It's All in the Attitude for COPD Sufferer
March 25, 2016
Huron, S.D. – After living with Chronic Obstructive Pulmonary Disease for more than 10 years, Joanne Hamilton decided to take action by giving pulmonary rehabilitation at Huron Regional Medical Center a try.
Hamilton, who lives in Huron, is one of the nearly two million Americans affected by chronic lung disease. “My COPD is very severe and seemed to be getting worse so my healthcare provider, Doreen Boomsma, suggested this program might help,” said Hamilton. “I really surprised myself with the improvements I have been able to make in my activity level and stamina.”
“During her initial assessment, Joanne told me she experienced shortness of breath during daily living activities like walking, dressing, stairs, vacuuming and carrying groceries,” Chanda Kolousek, a respiratory therapist at HRMC, explained. “That is one of the key things we look for when determining if pulmonary rehabilitation will be helpful for a patient.”
Pulmonary rehabilitation fills a need for patients with chronic lung disease such as emphysema, chronic bronchitis, asthma, lung cancer, interstitial lung disease and pulmonary arterial hypertension (PAH).
“If breathing is affecting your normal daily activity, you are often short of breath, are easily fatigued doing things that used to be easy or you have a nagging cough, pulmonary therapy can help to improve your quality of life and get you back to the activities you enjoy doing,” Kolousek explained.
The program centers on education, awareness and exercises to strengthen the breathing muscles. “Chanda taught me so much about breathing, the importance of regular exercise, managing stress and how to relax when breathing gets difficult,” said Hamilton. “But the biggest improvement has been in my attitude.
“I used to think I just couldn’t do many things because of my breathing – but they taught me I could!” said Hamilton. “They don’t give up on you and they make you push yourself – and then you realize you can do it!”
During the six-week program, Hamilton learned how to adjust her medications and proper use of inhalers to ensure the timing and usage is maximized. She also learned a variety of exercises to help with breathing and to strengthen the muscles used for breathing.
Pursed lip breathing, where the patient breathes in normally and exhales through pursed lips keeps the airways from collapsing and trapping old air in the lungs. Pursing the lips elevates the pressure in the airways much like pinching a balloon keeps it inflated.
“Our lungs and air passages are elastic and meant to stretch and contract,” said Kolousek. “When a patient’s disease is causing a problem with that natural process, we teach them breathing techniques to help overcome that problem.”
Patients also learn to strengthen their breathing muscles through various exercises they can work into their daily routine while watching TV or laying in bed.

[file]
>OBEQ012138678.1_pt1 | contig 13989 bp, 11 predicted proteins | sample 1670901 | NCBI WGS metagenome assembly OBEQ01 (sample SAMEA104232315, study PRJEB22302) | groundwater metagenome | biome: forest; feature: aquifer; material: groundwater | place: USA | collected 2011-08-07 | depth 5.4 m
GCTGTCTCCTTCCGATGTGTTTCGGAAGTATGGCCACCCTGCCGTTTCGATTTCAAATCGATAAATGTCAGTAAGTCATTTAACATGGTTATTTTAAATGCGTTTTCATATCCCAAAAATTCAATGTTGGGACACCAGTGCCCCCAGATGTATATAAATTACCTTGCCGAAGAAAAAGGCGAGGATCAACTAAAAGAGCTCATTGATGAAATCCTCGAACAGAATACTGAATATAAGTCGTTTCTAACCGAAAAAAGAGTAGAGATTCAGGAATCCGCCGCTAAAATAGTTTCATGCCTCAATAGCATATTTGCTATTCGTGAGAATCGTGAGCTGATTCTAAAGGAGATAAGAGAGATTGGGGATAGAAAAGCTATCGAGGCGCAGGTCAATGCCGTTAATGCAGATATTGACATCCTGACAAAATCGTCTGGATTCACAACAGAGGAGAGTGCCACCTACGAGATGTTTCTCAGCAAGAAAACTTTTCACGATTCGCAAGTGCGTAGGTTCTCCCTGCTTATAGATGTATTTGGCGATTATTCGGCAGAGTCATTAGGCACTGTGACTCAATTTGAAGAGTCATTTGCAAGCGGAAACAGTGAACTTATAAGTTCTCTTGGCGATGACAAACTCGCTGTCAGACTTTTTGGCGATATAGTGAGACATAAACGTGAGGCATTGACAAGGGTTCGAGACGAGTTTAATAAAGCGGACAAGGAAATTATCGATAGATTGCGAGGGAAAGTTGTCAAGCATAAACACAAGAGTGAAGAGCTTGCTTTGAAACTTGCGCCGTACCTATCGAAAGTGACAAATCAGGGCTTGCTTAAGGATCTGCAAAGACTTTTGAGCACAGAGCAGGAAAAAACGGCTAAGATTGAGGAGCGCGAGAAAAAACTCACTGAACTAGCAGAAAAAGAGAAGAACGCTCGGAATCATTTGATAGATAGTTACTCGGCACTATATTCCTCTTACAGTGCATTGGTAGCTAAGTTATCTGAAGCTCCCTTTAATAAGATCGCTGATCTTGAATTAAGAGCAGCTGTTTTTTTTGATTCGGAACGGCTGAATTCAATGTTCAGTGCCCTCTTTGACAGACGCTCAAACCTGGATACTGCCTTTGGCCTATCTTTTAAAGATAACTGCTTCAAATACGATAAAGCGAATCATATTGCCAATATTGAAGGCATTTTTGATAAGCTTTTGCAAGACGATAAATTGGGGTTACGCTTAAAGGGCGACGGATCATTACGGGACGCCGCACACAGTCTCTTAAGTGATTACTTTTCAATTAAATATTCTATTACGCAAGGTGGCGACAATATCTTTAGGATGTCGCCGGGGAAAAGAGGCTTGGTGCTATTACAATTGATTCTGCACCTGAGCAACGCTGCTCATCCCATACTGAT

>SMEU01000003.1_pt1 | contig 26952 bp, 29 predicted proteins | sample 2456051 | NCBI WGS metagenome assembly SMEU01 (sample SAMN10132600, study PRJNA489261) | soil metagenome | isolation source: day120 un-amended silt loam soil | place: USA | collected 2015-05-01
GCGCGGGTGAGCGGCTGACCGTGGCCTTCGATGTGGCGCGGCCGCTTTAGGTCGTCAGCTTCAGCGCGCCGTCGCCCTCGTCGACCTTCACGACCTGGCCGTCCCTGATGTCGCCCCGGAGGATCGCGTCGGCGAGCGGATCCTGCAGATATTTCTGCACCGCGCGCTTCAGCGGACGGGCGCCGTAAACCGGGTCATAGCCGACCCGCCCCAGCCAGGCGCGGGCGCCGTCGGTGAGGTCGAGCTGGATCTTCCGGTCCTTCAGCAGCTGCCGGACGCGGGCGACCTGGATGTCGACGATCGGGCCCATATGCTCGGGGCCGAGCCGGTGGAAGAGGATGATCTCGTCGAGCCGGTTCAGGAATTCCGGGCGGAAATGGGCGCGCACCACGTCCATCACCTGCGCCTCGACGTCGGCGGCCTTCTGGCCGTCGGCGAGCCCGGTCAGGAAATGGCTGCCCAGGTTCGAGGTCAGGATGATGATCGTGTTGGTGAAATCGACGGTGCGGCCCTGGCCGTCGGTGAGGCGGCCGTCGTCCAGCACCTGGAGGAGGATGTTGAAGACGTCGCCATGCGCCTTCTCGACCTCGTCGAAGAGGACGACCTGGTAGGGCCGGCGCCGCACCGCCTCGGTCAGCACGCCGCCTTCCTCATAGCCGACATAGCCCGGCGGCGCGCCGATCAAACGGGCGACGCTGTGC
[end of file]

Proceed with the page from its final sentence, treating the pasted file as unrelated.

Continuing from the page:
Patients also perform general exercises to strengthen and tone the muscles in the rest of the body because toned muscles require less oxygen than weaker muscles, according to Kolousek. Therapists also teach the patients to pace themselves in their activities and conserve energy so they can accomplish more in the day. By not hurrying, walking and breathing correctly, the patient doesn’t get so short of breath so they can move onto the next activity.
Hamilton graduated from the program last fall and today can perform daily activities of living without pain and does need to use oxygen. She credits Kolousek with much of her success, “Chanda was fantastic, very motivating and really was the key to helping me change my attitude. She encouraged me and told me to pace myself – but just keep moving.”
“That’s really my job – to teach the patient and cheer them on,” Kolousek commented. “The patient does the hard work and makes the changes.”
When asked if she had any advice for others who struggled with a breathing condition, Hamilton said, “I’d recommend the program to anyone with any type of breathing difficulties. It will never hurt anything – they will only help you.”
“I still want to vacuum my own floor and remain independent,” said Hamilton. “I now have the energy and outlook to complete all the projects I want.”
HRMC pulmonary therapy staff celebrated Pulmonary Rehabilitation Week, March 13-19, 2016, and will continue throughout the month of March by promoting the importance of good lung health and the benefits of pulmonary therapy.
Persons interested in more information on the benefits of pulmonary therapy, should consult with their physician or call HRMC at 353-6531. More information can also be found online at www.huronregional.org, More information on COPD and other breathing disorders is available at www.yourlunghealth.org.
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